It is quite typical for companies to outsource their embedded design and other electronic and board design needs to other firms. Sometimes companies have innovative ideas they want to bring to market but not the internal electronics expertise, sometimes larger firms don't have the internal capacity or don't do enough electronics or embedded design to justify the dedicated staff.
Own Your Design
There are two major business models that embedded design firms use. Some firms make their money by selling you the boards and have a very low or non-existing up-front engineering fee. If you don't have a need to reduce your per-unit cost and don't expect to make changes to your design in the future, this may be an option. However, they usually require you to buy a minimum number of boards to recoup engineering costs and make a good profit.
Other firms charge you engineering fees for board and software design and allow you to shop out the fabrication to anyone. Often these firms allow you to own the source code for the board design and software they develop for your system. While up-front engineering costs are greater, you can significantly reduce your per-unit costs and have the peace of mind that comes with knowing you aren't beholden to your design firm for future hardware and software updates.
With product design, it can often be very helpful to have a solid documentation of your product design and rationale behind the design. It may be well over a decade before changes are made to your design, and it will be difficult to remember why that capacitor was put in, or why that resistor value was chosen. You do not want to risk recreating issues that were solved long ago. For this reason, it may be a good idea to work with a firm that has experience documenting designs and uses source control to track design changes.
Know Your Needs and Their Capabilities
With microprocessors and micro-controllers in just about anything you might touch (vehicles, buildings, appliances, phones, toys), embedded and electronics design has become a very broad field. Understand the needs of your design and make certain you select a design firm with appropriate expertise. Things to consider include:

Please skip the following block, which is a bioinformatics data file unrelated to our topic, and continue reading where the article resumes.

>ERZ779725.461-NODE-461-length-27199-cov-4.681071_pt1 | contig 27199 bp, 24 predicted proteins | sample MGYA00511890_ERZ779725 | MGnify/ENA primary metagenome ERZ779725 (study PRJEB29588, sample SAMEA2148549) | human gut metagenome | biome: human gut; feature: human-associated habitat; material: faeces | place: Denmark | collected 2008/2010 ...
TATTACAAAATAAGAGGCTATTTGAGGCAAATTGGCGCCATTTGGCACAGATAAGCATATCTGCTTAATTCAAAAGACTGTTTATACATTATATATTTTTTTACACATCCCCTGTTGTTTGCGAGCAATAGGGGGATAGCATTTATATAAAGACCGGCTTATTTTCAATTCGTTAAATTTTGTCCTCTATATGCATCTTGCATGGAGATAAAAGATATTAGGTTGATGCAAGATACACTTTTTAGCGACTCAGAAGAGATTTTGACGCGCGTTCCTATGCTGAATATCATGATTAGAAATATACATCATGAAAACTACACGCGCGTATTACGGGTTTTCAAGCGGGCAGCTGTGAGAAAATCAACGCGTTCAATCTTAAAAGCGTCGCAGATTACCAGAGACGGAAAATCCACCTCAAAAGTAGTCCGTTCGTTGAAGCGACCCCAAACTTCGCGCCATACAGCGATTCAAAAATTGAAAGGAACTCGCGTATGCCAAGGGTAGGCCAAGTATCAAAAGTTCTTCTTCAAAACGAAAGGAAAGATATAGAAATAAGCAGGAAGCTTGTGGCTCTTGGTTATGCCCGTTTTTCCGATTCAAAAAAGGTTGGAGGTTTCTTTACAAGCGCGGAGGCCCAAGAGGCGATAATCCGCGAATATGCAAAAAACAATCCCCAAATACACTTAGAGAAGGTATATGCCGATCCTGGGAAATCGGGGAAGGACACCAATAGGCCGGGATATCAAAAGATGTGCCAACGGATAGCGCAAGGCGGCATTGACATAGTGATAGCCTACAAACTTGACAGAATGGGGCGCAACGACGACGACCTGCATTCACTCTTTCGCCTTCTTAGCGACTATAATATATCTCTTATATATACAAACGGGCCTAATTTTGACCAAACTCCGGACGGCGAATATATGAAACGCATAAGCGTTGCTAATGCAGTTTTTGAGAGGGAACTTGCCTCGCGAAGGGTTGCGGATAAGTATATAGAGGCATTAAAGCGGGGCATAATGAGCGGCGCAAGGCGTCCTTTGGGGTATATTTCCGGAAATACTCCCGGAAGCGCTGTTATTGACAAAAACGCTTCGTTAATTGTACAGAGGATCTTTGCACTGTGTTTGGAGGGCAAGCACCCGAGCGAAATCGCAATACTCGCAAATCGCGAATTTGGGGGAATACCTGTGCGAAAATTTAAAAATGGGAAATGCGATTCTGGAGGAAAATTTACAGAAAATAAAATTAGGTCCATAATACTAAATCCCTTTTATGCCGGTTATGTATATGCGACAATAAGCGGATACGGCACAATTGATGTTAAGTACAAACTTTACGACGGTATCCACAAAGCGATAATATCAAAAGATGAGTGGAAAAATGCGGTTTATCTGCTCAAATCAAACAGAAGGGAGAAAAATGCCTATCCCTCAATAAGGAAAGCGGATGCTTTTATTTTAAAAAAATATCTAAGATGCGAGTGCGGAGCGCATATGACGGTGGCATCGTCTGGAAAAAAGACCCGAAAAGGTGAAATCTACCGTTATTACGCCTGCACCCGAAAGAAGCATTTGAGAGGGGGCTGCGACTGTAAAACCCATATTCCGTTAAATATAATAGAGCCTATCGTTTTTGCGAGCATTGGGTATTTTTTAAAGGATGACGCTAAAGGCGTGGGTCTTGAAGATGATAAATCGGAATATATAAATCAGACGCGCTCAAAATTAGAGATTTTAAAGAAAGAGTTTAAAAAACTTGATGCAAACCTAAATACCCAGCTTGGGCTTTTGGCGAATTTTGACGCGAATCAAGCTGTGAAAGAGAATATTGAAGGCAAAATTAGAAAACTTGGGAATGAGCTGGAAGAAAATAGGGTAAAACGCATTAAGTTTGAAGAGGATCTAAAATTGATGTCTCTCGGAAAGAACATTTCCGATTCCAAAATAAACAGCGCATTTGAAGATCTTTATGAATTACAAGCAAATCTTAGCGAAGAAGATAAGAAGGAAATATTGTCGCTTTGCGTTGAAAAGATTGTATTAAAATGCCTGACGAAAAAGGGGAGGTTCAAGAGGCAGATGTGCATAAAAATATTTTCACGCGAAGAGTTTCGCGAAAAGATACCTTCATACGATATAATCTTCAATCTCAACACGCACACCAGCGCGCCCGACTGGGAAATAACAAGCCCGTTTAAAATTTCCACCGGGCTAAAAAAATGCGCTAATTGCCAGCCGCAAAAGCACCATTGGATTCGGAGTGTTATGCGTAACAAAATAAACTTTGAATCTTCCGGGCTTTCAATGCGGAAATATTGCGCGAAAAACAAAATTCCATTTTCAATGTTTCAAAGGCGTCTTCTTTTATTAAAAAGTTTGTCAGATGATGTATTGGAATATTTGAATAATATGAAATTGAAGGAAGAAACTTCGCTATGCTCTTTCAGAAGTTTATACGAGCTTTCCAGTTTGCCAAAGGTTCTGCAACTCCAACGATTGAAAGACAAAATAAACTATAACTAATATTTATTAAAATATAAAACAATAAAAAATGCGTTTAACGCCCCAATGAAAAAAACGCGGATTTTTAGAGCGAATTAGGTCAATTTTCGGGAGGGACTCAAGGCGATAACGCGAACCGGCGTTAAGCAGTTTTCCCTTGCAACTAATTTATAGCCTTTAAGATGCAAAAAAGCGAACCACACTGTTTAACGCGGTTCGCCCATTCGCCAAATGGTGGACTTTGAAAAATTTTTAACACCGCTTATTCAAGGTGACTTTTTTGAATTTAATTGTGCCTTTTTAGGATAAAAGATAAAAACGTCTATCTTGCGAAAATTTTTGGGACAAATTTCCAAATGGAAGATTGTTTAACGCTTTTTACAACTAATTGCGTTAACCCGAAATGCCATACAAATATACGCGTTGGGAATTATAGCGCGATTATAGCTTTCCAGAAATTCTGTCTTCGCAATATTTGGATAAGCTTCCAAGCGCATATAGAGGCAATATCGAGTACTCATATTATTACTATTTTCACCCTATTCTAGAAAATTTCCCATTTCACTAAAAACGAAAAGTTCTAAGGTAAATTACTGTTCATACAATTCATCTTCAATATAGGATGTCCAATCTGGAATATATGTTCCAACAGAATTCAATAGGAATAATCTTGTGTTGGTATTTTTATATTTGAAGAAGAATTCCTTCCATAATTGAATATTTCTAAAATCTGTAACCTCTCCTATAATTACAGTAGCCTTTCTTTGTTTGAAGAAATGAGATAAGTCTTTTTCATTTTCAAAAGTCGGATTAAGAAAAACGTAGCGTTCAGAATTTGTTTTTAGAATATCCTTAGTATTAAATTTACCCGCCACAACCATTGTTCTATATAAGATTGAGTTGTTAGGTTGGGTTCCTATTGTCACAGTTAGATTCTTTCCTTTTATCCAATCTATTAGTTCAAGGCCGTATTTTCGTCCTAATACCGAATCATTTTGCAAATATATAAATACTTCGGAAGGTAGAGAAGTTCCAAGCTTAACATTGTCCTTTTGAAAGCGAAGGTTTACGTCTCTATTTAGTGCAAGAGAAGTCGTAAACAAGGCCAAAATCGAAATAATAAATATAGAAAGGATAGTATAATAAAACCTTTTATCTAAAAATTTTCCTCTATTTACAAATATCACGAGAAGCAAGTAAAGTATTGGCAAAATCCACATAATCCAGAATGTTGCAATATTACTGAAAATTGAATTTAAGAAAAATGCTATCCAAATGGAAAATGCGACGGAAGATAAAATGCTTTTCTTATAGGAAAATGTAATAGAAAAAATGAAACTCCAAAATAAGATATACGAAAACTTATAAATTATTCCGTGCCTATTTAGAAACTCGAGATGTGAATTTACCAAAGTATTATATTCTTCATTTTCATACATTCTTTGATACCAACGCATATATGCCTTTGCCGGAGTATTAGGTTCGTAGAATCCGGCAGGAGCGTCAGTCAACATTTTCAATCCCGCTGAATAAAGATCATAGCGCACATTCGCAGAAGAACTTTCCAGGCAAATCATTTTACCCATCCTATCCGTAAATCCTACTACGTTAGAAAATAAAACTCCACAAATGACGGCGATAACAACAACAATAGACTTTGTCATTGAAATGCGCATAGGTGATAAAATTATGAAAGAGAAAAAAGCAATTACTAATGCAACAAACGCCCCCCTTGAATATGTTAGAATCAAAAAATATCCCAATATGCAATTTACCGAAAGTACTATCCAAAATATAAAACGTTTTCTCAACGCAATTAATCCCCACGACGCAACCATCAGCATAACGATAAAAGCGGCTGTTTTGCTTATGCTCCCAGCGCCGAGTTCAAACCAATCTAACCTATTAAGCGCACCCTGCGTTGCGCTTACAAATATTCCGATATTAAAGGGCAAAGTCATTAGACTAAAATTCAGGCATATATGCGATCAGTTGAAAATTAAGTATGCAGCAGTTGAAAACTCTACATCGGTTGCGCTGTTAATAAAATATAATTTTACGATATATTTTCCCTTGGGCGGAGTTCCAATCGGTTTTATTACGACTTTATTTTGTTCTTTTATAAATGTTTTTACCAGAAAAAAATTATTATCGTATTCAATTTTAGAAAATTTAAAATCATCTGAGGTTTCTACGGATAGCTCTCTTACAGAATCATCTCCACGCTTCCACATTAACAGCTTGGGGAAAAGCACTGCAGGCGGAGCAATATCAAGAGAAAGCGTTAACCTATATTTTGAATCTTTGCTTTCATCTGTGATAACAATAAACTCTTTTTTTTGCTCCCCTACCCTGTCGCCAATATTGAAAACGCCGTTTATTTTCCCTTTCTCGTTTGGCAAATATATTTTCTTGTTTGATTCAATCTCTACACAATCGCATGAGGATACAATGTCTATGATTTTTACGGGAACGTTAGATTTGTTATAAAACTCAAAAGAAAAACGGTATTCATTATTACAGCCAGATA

- Communication networks
- Power consumption (mobile, etc.)
- Durability and environmental concerns
- Overall complexity
- Other circuit design needs (motor drivers, audio amplification, signal conditioning, etc.)
More Than Just Circuits
In our interconnected world, It's very common for the capabilities of embedded devices to go beyond the device itself. Often times devices can interface with networks, central services, peripheral devices, databases, etc., through WiFi, Ethernet, phone lines, USB, Bluetooth, ZigBee, etc. The reasons for doing so could include remote automated firmware updates, data collection for failure analysis or client support, parameter setup, etc.
Depending upon your needs, it may make sense to hire a firm with a track record of developing solutions for the systems your device will interface with, for example web based applications, server based applications, or database applications.
Bringing an Old Design to a New Firm
For whatever reason, sometimes the original designer is no longer an option for future system updates, in which case it is common for a client to bring their design to a new firm. There are a couple things to keep in mind should you find yourself in this situation. While most firms have a preferred design environments, just because they don't use the environment your board was designed in doesn't mean they cannot support you. Most of the bigger name packages these days, such as Altium Designer have sophisticated import tools. Make sure to keep your original source files for the board layout and software, because this will save the firm a significant amount of development time. Any documentation you have may also be a big help.
Does an embedded system even make sense?
Lastly, it may be a good idea to consider a firm that doesn't just do embedded designs. A company that has expertise with a wide variety of off-the-shelf control system hardware may be able to help you decide if there is a quicker and less costly alternative to developing a custom embedded solution. In some cases this may allow you to get a product to market more quickly and with less risk. In a future blog post, I will go over some guidelines for choosing between an embedded solution and one that used off-the-shelf hardware. Stay tuned, and in the mean time, check out our Embedded Design
page to learn more about DMC's capabilities.